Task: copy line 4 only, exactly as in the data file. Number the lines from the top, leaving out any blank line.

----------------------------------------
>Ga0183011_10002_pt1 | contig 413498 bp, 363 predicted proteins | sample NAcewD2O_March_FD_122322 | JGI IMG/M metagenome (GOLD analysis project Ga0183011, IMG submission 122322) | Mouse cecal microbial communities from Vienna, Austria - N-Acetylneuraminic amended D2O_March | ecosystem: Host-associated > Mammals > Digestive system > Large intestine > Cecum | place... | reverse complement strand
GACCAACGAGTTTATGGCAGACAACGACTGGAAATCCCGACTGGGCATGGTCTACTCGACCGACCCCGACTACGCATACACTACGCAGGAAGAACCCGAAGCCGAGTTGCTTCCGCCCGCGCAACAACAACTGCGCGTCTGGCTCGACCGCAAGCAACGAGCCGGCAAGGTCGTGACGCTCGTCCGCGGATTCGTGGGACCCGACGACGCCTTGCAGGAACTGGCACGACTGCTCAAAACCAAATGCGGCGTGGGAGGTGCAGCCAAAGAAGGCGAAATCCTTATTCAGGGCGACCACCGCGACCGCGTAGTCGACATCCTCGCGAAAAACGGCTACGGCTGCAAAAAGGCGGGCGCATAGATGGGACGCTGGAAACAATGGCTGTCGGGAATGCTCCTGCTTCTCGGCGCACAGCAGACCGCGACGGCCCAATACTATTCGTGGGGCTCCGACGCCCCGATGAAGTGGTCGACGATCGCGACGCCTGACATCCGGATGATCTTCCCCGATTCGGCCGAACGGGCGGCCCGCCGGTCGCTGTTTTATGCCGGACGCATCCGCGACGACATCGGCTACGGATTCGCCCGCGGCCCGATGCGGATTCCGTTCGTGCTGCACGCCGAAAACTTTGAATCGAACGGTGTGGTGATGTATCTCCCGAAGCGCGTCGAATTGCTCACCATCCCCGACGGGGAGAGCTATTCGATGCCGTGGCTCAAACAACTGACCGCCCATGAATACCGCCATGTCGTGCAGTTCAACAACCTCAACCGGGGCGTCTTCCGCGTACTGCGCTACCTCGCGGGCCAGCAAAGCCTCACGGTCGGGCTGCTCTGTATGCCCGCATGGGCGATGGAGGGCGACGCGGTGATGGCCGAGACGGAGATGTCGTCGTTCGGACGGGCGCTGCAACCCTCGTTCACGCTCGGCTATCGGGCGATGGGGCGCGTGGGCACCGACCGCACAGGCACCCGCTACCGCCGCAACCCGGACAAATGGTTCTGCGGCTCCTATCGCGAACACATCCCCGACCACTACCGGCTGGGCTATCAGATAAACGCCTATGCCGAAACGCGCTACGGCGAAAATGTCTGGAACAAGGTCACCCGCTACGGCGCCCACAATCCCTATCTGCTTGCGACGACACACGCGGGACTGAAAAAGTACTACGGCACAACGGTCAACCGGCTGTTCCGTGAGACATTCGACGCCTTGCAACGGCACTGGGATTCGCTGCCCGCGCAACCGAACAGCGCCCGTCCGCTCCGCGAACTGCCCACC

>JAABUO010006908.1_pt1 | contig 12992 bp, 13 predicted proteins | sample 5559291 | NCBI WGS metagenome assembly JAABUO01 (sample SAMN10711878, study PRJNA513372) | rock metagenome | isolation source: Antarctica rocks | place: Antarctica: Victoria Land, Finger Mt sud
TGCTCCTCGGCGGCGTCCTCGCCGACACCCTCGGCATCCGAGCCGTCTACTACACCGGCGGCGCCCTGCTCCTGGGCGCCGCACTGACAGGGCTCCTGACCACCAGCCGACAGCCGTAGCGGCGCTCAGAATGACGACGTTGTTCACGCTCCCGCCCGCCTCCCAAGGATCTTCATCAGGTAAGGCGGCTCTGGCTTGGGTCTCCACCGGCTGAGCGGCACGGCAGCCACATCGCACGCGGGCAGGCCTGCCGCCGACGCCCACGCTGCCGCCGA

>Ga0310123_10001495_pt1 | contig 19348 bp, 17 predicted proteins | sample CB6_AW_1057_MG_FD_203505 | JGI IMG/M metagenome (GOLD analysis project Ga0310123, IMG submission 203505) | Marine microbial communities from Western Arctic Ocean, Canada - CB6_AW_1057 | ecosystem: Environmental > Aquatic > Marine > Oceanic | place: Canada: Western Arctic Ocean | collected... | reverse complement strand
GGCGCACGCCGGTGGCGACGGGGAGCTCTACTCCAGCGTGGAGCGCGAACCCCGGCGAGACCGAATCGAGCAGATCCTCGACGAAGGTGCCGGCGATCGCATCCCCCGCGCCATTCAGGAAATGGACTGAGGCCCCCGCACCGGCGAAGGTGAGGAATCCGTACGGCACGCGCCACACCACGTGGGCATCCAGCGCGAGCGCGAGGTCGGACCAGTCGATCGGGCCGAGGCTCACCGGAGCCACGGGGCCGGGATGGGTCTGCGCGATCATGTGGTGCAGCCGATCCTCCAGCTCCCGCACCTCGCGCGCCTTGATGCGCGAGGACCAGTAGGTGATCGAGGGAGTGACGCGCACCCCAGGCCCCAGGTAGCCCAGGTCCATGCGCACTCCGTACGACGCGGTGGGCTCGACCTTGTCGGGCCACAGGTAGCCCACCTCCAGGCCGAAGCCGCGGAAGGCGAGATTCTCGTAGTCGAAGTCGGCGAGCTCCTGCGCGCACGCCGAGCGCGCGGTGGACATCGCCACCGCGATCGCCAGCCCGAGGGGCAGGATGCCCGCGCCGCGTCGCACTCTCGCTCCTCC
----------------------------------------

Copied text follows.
TGCTCCTCGGCGGCGTCCTCGCCGACACCCTCGGCATCCGAGCCGTCTACTACACCGGCGGCGCCCTGCTCCTGGGCGCCGCACTGACAGGGCTCCTGACCACCAGCCGACAGCCGTAGCGGCGCTCAGAATGACGACGTTGTTCACGCTCCCGCCCGCCTCCCAAGGATCTTCATCAGGTAAGGCGGCTCTGGCTTGGGTCTCCACCGGCTGAGCGGCACGGCAGCCACATCGCACGCGGGCAGGCCTGCCGCCGACGCCCACGCTGCCGCCGA